Flash E-Vapor v2 RDA/RBA Atomizer

Flash E-Vapor v2 RDA/RBA Atomizer

* Flash E-Vapor v2 was provided for review by FocalEcig/Wallbuys
Specifications from FocalEcig.com
Product Type:                  Dripping Atomizer
Model:                               V2 Styled
                          Silver (Stainless Steel)
Coil Rebuildable:             
Coil Replaceable:             
Connection Threading:   
Packing List:                     
11 x Atomizer
Price:                           $22.46 (free world wide shipping)
When Doris from FocalEcig asked me if I would like to review another atomizer I decided to go the road least travelled and test out the Flash E-Vapor V2.  This atomizer has always piqued my interest but seemed to not have the following or excitement of other RBA atomizers like the Kayfun, Ithaca, or Taifun.  What little I did find in my researching was extremely positive.  Let me tell you right off, this atomizer kicks ass, and the only reason I can find for it’s lack of popularity is its industrial look and knurling.  Hey, I’m originally a flashlight guy and if there’s one thing I like it’s good knurling and this atty has it!  If people would only look past it’s cosmetic appearance and height they would find an atomizer with huge capacity, no leaking, great flavor and loads of vapor.  It’s a winner, folks but not the easiest to build.  Not all that hard to get right the first time out but slightly more involved than most atomizers in it’s class.  Let’s take a quick look at what I feel are it’s pros and cons.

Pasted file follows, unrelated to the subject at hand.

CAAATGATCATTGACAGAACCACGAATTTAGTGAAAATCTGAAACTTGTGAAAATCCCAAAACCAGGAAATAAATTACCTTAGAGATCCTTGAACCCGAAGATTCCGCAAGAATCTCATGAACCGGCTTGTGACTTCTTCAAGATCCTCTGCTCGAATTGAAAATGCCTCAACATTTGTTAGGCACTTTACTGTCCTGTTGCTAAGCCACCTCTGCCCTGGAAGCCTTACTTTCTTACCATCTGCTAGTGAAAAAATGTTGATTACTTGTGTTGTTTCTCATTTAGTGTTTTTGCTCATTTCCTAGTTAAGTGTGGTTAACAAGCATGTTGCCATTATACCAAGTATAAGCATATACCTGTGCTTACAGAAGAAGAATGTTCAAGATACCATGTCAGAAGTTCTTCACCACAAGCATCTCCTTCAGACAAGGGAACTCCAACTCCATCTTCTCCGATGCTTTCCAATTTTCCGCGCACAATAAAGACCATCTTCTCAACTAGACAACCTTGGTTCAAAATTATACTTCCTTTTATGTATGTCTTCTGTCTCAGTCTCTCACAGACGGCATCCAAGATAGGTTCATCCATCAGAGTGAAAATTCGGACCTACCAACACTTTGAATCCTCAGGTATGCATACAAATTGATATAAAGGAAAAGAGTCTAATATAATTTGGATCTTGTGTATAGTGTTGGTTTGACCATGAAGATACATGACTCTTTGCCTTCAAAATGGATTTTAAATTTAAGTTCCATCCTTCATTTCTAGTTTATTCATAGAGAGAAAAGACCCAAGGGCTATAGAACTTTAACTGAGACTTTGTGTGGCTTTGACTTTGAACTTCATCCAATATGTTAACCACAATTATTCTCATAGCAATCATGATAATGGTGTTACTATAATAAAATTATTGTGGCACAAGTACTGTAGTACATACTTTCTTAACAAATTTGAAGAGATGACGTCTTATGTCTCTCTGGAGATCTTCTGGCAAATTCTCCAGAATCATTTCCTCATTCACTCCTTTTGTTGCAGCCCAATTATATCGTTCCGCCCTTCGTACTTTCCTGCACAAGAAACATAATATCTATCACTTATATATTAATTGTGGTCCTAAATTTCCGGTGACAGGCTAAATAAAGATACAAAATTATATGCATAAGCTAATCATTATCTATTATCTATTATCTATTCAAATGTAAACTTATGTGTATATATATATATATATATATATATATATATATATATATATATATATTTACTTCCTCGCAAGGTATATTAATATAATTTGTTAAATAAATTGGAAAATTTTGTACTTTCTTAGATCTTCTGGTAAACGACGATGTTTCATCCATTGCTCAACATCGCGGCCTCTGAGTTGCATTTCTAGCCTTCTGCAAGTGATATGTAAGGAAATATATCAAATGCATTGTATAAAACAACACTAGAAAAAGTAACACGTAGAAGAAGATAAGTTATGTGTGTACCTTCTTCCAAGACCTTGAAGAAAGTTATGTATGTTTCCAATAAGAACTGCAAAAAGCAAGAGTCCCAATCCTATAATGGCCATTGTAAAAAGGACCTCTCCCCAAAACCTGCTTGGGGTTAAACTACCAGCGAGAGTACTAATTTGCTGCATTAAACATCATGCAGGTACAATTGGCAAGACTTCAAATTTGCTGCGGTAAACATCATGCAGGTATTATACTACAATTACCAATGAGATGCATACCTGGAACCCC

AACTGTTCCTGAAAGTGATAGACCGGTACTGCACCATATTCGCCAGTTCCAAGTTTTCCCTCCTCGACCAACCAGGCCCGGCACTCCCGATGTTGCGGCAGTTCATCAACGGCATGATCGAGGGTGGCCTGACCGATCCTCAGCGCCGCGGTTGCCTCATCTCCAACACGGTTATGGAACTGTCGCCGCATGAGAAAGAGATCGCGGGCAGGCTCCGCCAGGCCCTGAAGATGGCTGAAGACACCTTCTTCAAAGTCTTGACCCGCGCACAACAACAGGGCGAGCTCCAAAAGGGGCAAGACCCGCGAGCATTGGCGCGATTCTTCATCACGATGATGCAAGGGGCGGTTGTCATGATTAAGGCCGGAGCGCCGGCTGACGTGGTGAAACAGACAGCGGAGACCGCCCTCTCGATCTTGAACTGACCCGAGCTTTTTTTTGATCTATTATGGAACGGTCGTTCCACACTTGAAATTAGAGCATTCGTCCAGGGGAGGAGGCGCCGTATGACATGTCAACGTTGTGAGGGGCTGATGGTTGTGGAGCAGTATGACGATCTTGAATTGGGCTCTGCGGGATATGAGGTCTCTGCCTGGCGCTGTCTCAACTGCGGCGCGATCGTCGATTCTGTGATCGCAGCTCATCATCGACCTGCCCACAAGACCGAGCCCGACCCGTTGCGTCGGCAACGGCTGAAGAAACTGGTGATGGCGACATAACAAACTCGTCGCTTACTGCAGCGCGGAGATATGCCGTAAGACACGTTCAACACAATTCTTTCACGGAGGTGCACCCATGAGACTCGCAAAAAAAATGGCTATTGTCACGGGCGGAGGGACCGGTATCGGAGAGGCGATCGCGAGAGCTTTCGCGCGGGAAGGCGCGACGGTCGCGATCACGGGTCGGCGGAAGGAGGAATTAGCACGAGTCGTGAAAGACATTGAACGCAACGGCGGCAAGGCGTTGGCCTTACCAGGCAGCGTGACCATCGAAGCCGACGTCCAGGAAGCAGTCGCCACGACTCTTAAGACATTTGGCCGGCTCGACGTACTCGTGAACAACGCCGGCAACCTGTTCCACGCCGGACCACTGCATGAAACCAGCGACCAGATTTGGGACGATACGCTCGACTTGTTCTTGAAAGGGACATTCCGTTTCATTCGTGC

• Excellent machining.  All parts fit tight, threading is wonderful, and knurling is great.
  • Easy to build perfectly every time if you just build it the way it was designed to be built.
  • No leaking
  • No dry hits
  • Adjustable air flow via interchangeable “jets” (two sizes included)
  • Huge capacity – 5.5ml
  • Coil adjustable without having to drain the tank
  • Great flavor!